By the end of the first chapter, I’ll have the answers to those questions in my head and lots more I can’t answer.

By about five thousand words, I’ll have a world. My protagonist will have an aim, some baggage and if they’re really lucky, some friends. They’ll also have an antagonist.

By, hopefully, twenty to thirty thousand words, I’ll have an ending in my head. I’ll also know whether the book is standalone or part of a series/trilogy.

there's nothing to writing

That’s the process. From there till the end I put my head down and write. I try to write my first draft as quick as possible in order to stay in the flow, so I’ll average 25-30,000 words a week and bash it out in three to four weeks.

I then put it in the drawer with the rest and let it sit. When I come to edit, I read it cover to cover. If it still excites me, I begin to pull it apart and make it work. If it doesn’t, it goes in the virtual bin of ‘useful things I might use one day but probably won’t but can’t bear to throw away’. :)

I don’t ever take a break from writing, so in the last fifteen months, since I started writing seriously, I’ve clocked up around twelve books and a bunch of novellas and short stories. The real positive about this is that it stops me being too precious about my work. I don’t feel I have to use everything and it has to really stand out to make it to the editing stage. Now if I only had a bit more time…

we rarely know where we are going

I hope you’ve enjoyed a little dip into my writing life, do pop over now and check out Jon’s blog on GoodReads for more writing related goodies. It’s interesting how different our processes are to achieve the same end goal.

I’ve tagged @KelaLewisMorin…link to his post on Deviant Art coming later.

Thanks so much for reading. Please leave a comment if you have any thoughts on my process or would like to share your own. Scarlet’s Web will return on Wednesday, when she’ll finally meet the Council…

Interview with Saffron Bryant, Fantasy Author…and Pirate

 

PirateSaff

I am delighted to welcome to the blog fantasy author, blogger (and Pirate) Saffron Bryant.

Saffron has a fascinating background and is an incredibly driven author.

Today’s post is an interview to find out a little more about the lovely lady and her latest novel.

Get in touch with Saffron:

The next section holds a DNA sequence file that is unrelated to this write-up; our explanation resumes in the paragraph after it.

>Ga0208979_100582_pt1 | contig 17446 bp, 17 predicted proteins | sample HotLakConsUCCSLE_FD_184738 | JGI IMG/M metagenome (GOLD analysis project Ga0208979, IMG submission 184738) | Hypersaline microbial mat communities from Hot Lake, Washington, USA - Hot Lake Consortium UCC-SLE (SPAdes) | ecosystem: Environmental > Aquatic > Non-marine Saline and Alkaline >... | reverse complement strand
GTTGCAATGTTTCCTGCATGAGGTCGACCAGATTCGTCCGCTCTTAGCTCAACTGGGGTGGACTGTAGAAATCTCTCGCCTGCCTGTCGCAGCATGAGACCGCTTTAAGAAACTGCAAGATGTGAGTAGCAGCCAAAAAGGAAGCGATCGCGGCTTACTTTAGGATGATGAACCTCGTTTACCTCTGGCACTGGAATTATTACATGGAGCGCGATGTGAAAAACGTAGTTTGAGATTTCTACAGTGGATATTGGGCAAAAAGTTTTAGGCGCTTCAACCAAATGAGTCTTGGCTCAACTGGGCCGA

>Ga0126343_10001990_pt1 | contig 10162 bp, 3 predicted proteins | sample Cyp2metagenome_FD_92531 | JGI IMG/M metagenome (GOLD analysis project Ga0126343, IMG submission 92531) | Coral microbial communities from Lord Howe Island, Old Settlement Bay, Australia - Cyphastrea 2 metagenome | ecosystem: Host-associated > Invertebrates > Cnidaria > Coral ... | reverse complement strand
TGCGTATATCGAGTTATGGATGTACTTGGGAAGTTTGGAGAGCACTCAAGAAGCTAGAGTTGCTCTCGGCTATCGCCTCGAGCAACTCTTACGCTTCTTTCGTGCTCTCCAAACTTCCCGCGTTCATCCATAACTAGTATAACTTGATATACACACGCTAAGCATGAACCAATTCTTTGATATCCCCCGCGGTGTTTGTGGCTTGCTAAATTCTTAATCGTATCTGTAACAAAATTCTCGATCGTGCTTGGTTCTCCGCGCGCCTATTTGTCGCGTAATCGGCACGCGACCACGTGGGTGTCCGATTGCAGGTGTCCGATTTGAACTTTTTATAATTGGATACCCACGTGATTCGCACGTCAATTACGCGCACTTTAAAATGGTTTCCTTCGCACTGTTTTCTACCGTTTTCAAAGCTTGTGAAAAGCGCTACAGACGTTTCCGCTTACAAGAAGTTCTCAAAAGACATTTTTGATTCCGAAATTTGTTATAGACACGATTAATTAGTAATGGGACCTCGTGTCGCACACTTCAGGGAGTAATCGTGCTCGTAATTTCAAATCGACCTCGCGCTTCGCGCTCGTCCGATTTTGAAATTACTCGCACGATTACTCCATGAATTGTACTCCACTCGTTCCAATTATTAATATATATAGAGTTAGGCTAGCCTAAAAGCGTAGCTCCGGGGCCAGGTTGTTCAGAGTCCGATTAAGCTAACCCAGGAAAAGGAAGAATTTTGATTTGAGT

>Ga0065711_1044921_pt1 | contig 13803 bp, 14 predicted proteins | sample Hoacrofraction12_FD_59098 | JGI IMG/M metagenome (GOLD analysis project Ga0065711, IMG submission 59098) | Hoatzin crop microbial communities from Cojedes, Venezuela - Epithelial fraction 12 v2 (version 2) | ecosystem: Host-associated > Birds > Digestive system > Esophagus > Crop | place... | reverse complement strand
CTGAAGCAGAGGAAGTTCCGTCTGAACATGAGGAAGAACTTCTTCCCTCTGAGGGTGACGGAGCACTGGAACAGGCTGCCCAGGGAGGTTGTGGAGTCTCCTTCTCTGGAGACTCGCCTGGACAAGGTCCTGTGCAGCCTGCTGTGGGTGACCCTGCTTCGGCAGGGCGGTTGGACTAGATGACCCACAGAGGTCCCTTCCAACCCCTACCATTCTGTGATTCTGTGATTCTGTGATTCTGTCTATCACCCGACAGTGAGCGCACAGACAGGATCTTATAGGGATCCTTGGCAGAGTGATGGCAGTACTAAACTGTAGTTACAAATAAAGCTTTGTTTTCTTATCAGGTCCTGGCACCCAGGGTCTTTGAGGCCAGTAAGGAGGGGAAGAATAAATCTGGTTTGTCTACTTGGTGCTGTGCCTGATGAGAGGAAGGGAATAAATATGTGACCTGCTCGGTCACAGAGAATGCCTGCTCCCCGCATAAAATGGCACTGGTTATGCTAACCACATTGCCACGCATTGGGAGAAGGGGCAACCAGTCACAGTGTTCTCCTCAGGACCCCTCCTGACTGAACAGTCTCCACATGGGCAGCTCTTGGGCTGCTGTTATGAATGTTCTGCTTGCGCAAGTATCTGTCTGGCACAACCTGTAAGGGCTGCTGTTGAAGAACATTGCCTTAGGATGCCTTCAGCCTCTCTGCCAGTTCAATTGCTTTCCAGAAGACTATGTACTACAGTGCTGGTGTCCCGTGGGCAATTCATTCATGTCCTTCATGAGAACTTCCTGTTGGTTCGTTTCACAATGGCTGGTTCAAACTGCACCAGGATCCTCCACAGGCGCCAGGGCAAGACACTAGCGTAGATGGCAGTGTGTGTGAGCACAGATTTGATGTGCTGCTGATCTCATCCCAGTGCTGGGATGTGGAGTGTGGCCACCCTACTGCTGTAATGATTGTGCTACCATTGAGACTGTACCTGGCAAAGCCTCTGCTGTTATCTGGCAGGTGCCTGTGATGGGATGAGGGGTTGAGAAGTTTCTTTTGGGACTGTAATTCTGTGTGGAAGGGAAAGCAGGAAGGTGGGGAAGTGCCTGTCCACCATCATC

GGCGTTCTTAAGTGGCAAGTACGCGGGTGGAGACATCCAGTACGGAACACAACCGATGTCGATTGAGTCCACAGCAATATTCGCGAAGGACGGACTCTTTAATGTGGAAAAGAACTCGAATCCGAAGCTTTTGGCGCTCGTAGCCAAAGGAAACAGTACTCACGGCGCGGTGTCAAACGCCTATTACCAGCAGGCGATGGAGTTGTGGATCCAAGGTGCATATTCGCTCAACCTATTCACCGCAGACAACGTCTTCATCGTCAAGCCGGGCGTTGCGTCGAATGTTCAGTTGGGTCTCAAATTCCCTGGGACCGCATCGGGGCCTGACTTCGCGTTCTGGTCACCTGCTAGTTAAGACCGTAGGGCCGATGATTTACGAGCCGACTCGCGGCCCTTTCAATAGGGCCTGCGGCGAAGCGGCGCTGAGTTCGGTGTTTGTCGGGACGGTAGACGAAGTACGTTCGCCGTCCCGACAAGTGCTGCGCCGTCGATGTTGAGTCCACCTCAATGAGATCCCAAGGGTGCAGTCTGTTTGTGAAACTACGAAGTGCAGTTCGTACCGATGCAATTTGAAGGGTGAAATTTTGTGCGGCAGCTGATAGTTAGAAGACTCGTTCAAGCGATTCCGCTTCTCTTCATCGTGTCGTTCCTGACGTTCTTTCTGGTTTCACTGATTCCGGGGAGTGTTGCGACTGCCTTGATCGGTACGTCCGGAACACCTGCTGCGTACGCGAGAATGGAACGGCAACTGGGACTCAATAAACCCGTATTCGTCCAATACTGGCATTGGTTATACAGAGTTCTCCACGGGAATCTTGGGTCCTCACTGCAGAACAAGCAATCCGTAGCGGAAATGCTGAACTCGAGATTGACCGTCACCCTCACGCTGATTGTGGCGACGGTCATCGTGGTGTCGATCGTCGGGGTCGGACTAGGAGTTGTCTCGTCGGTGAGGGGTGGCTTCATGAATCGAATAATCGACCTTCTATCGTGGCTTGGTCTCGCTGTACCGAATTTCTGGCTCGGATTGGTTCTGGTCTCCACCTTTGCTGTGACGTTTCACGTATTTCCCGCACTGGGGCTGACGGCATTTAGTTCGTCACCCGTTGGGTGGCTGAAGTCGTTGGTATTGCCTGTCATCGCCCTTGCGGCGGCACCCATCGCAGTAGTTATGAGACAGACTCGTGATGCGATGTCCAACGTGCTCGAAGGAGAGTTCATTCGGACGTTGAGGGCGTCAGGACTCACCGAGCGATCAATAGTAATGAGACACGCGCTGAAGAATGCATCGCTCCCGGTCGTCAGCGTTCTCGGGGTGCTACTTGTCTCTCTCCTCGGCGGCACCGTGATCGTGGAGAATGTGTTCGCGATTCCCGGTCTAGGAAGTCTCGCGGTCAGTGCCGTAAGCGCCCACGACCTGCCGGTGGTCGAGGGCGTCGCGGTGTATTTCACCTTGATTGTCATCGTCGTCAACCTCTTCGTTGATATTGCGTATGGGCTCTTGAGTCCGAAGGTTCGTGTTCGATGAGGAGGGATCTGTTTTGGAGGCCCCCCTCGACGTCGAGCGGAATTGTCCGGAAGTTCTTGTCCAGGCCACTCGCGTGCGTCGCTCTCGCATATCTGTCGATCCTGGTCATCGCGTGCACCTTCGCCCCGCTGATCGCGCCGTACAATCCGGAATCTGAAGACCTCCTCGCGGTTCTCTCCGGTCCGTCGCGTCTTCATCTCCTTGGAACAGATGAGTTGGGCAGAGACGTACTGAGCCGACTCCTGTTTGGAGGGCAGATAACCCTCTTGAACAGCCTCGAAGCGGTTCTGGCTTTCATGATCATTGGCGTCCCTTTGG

On Twitter, GoodreadsFacebook, via her Website, or blog.

 

Tell us a bit about yourself and your books. 

Well, I’m a 22 year old Australian and a fantasy fanatic. I’ve been reading books such as Tolkien and Raymond E. Fiest since I was about 10 years old. I have a dragon collection which would put Daenerys to shame and of course a Lord of the Rings ring.

Along with reading came writing, I first started writing stories at about 5 years old and it’s grown on from there. There is of course more to me; a biomedical degree (which is going a long way to helping me write my new sci-fi series), a brain tumour (which you can read all about with a simple Google search) and much more, but I won’t bore you with that here!

In 2011 I finished The Fallen Star; a fantasy novel that I felt was ready to be released. So in 2012 I self-published and haven’t looked back. Last month saw the release of my second novel in The Lost Child Saga; The Herald of Darkness.

Both novels are high fantasy and would be enjoyed by any fan of Tolkien. To give you a bit of a taste, here is the blurb for The Herald of Darkness:
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“I am the one who walks the night,
I am the heart that sees no light,
I am the crow upon the carcass,
I am the bringer, the herald of darkness.

Like the calm before the storm the Draconum are thrust from their peaceful oasis into a vicious war. Refugees flood the shores in a desperate attempt to escape the coming darkness and the death it carries.

Allies become enemies and trust becomes a things of the past. Laila and Sarin must wrestle to maintain control as racial tensions and disputes threaten to tear apart their command.

The dragons struggle in a strange new land and no place is safe as the very shadows reach for their throats. What is it about their past which comes back to haunt them?

Astrocytes tries to contain an army which is bent on its own destruction. But how do you find the light in a world consumed by darkness?

The clouds are gathering and no-one can outrun them…”

 

What is it that draws you to writing fantasy?